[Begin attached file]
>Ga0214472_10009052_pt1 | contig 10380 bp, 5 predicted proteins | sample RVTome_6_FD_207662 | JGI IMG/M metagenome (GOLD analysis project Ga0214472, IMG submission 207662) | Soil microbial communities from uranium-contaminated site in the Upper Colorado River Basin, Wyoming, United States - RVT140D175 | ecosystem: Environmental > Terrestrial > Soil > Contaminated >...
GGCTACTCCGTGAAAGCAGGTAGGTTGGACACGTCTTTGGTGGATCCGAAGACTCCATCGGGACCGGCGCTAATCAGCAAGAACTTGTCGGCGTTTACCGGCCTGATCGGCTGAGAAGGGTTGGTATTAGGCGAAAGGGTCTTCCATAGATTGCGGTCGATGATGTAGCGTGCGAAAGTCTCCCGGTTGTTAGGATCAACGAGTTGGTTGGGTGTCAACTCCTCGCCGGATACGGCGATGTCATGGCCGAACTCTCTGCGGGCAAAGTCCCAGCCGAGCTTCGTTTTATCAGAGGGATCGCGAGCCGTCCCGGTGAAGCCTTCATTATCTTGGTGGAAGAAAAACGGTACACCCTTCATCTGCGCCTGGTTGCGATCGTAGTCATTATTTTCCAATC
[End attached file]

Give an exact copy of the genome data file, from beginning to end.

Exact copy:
>Ga0214472_10009052_pt1 | contig 10380 bp, 5 predicted proteins | sample RVTome_6_FD_207662 | JGI IMG/M metagenome (GOLD analysis project Ga0214472, IMG submission 207662) | Soil microbial communities from uranium-contaminated site in the Upper Colorado River Basin, Wyoming, United States - RVT140D175 | ecosystem: Environmental > Terrestrial > Soil > Contaminated >...
GGCTACTCCGTGAAAGCAGGTAGGTTGGACACGTCTTTGGTGGATCCGAAGACTCCATCGGGACCGGCGCTAATCAGCAAGAACTTGTCGGCGTTTACCGGCCTGATCGGCTGAGAAGGGTTGGTATTAGGCGAAAGGGTCTTCCATAGATTGCGGTCGATGATGTAGCGTGCGAAAGTCTCCCGGTTGTTAGGATCAACGAGTTGGTTGGGTGTCAACTCCTCGCCGGATACGGCGATGTCATGGCCGAACTCTCTGCGGGCAAAGTCCCAGCCGAGCTTCGTTTTATCAGAGGGATCGCGAGCCGTCCCGGTGAAGCCTTCATTATCTTGGTGGAAGAAAAACGGTACACCCTTCATCTGCGCCTGGTTGCGATCGTAGTCATTATTTTCCAATC